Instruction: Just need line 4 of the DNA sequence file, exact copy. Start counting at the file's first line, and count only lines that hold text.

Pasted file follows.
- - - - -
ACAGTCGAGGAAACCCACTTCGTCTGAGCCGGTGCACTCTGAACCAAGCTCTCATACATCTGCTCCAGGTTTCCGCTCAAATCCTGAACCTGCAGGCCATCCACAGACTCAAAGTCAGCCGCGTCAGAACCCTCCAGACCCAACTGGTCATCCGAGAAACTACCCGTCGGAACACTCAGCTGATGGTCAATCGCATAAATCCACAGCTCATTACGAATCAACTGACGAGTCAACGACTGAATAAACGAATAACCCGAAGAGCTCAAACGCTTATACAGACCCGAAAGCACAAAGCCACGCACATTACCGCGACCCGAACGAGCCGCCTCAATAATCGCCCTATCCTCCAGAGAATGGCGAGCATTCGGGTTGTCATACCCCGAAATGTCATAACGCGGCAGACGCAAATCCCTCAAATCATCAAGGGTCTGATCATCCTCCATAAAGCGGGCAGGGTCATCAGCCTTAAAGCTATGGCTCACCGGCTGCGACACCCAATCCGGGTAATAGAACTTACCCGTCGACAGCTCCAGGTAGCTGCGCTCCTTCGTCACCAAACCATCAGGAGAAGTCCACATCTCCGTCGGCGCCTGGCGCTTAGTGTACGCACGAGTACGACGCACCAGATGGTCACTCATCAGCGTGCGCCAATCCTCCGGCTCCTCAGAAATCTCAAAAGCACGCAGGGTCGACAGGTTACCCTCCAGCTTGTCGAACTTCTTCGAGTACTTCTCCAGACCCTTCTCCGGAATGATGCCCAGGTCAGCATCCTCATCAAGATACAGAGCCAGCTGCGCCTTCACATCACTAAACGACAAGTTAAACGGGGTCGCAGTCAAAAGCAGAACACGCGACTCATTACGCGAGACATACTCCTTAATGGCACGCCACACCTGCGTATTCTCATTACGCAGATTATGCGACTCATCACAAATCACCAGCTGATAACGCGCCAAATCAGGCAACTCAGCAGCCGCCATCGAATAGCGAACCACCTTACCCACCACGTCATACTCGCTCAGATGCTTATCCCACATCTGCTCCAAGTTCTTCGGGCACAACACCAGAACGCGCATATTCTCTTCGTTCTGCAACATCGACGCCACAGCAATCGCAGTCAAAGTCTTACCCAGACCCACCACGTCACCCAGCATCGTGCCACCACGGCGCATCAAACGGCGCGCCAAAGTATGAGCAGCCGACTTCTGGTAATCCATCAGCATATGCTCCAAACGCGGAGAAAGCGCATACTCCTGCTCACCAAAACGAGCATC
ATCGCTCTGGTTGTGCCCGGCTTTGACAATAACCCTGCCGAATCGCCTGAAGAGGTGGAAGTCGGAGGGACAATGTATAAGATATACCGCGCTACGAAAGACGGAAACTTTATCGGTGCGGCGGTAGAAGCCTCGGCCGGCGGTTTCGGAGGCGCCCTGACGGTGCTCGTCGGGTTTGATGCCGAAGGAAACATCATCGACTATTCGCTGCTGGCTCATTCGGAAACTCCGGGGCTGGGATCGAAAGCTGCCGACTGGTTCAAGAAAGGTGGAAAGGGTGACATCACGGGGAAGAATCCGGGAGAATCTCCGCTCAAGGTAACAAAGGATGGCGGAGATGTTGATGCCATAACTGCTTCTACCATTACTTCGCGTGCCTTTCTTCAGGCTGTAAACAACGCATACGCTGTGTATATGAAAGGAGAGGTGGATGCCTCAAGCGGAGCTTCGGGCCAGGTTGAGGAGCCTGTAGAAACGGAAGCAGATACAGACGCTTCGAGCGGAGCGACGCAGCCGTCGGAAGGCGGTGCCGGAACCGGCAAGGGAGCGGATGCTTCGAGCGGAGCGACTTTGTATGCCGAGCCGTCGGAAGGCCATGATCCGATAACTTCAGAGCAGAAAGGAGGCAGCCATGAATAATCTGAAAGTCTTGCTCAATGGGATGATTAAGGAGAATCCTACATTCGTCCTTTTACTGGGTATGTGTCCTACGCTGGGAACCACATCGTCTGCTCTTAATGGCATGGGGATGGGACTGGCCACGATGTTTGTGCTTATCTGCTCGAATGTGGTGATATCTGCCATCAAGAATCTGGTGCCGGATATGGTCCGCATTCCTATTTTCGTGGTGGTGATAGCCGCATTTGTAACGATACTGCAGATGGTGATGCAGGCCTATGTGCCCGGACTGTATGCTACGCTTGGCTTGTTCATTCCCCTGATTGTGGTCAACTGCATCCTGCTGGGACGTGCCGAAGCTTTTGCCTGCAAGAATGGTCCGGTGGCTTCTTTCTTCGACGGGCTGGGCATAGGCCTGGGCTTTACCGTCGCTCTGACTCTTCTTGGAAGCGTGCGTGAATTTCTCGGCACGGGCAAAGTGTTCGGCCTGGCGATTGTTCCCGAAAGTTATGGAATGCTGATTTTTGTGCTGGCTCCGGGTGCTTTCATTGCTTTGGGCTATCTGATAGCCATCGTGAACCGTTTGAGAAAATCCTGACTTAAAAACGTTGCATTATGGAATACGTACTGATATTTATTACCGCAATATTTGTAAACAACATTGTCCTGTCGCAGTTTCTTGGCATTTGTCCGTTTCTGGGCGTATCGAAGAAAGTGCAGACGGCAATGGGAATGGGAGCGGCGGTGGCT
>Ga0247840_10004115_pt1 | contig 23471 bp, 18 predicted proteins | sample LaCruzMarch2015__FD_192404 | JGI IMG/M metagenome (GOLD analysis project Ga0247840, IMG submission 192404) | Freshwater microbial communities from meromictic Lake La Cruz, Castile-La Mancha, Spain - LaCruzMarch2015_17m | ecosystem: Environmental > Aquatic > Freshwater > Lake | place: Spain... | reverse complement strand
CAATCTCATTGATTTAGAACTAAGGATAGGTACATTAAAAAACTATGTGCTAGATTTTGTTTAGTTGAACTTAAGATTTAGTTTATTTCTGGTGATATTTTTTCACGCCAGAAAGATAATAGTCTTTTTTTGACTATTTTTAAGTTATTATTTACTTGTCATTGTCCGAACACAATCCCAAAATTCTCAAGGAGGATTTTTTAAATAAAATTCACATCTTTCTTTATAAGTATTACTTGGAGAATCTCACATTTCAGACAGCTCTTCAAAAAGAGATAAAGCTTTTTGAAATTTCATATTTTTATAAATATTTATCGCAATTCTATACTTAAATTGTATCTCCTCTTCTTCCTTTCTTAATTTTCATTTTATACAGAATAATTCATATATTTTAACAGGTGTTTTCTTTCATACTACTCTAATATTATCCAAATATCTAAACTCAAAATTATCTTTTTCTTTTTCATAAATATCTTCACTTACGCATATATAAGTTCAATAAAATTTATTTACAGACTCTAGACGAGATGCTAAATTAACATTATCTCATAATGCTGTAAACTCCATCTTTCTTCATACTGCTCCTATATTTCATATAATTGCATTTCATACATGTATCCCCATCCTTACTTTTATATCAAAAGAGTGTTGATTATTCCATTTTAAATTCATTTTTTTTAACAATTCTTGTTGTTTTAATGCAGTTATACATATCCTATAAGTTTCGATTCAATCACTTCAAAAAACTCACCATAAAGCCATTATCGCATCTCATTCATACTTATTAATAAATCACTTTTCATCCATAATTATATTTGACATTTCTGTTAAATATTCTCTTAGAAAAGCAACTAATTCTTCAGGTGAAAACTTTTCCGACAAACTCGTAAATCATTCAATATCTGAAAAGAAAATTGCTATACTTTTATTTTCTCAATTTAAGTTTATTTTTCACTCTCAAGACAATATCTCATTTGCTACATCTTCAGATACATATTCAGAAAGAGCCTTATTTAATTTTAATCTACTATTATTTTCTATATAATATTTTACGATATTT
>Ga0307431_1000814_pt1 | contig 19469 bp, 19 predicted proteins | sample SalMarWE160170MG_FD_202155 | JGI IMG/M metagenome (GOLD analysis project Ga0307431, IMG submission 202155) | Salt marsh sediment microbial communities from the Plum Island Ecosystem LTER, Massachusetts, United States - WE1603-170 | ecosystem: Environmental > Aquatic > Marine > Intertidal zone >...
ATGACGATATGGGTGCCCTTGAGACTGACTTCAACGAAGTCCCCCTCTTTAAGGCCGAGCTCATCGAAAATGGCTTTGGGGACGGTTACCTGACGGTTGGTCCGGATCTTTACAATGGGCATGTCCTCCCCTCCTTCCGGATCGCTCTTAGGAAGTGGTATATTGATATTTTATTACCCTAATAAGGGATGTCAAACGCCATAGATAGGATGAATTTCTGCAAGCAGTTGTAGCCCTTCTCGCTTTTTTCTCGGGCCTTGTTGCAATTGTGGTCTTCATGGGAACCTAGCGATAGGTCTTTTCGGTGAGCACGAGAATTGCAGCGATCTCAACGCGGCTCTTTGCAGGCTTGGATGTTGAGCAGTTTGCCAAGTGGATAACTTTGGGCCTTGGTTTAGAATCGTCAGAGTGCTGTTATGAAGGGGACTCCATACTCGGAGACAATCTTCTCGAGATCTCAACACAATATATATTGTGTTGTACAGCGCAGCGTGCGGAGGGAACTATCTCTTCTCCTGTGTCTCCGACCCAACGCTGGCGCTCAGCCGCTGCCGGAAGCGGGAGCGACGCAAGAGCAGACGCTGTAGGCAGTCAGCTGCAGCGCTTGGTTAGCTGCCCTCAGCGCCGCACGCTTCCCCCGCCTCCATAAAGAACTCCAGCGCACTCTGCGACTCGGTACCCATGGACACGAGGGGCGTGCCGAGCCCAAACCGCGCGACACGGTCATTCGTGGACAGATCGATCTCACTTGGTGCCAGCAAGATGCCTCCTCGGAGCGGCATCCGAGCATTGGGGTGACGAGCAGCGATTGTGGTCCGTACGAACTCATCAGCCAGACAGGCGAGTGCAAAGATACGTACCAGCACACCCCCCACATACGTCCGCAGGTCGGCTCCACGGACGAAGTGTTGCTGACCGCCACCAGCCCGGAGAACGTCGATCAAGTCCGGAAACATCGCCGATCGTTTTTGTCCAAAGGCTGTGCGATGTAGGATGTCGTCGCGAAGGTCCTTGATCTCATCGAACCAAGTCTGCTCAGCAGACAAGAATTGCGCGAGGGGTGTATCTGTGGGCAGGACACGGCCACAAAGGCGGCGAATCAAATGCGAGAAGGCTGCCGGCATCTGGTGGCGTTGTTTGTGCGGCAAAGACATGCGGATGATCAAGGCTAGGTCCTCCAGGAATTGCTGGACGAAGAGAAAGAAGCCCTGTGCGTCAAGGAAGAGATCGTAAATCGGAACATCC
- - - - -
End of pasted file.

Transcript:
CAATCTCATTGATTTAGAACTAAGGATAGGTACATTAAAAAACTATGTGCTAGATTTTGTTTAGTTGAACTTAAGATTTAGTTTATTTCTGGTGATATTTTTTCACGCCAGAAAGATAATAGTCTTTTTTTGACTATTTTTAAGTTATTATTTACTTGTCATTGTCCGAACACAATCCCAAAATTCTCAAGGAGGATTTTTTAAATAAAATTCACATCTTTCTTTATAAGTATTACTTGGAGAATCTCACATTTCAGACAGCTCTTCAAAAAGAGATAAAGCTTTTTGAAATTTCATATTTTTATAAATATTTATCGCAATTCTATACTTAAATTGTATCTCCTCTTCTTCCTTTCTTAATTTTCATTTTATACAGAATAATTCATATATTTTAACAGGTGTTTTCTTTCATACTACTCTAATATTATCCAAATATCTAAACTCAAAATTATCTTTTTCTTTTTCATAAATATCTTCACTTACGCATATATAAGTTCAATAAAATTTATTTACAGACTCTAGACGAGATGCTAAATTAACATTATCTCATAATGCTGTAAACTCCATCTTTCTTCATACTGCTCCTATATTTCATATAATTGCATTTCATACATGTATCCCCATCCTTACTTTTATATCAAAAGAGTGTTGATTATTCCATTTTAAATTCATTTTTTTTAACAATTCTTGTTGTTTTAATGCAGTTATACATATCCTATAAGTTTCGATTCAATCACTTCAAAAAACTCACCATAAAGCCATTATCGCATCTCATTCATACTTATTAATAAATCACTTTTCATCCATAATTATATTTGACATTTCTGTTAAATATTCTCTTAGAAAAGCAACTAATTCTTCAGGTGAAAACTTTTCCGACAAACTCGTAAATCATTCAATATCTGAAAAGAAAATTGCTATACTTTTATTTTCTCAATTTAAGTTTATTTTTCACTCTCAAGACAATATCTCATTTGCTACATCTTCAGATACATATTCAGAAAGAGCCTTATTTAATTTTAATCTACTATTATTTTCTATATAATATTTTACGATATTT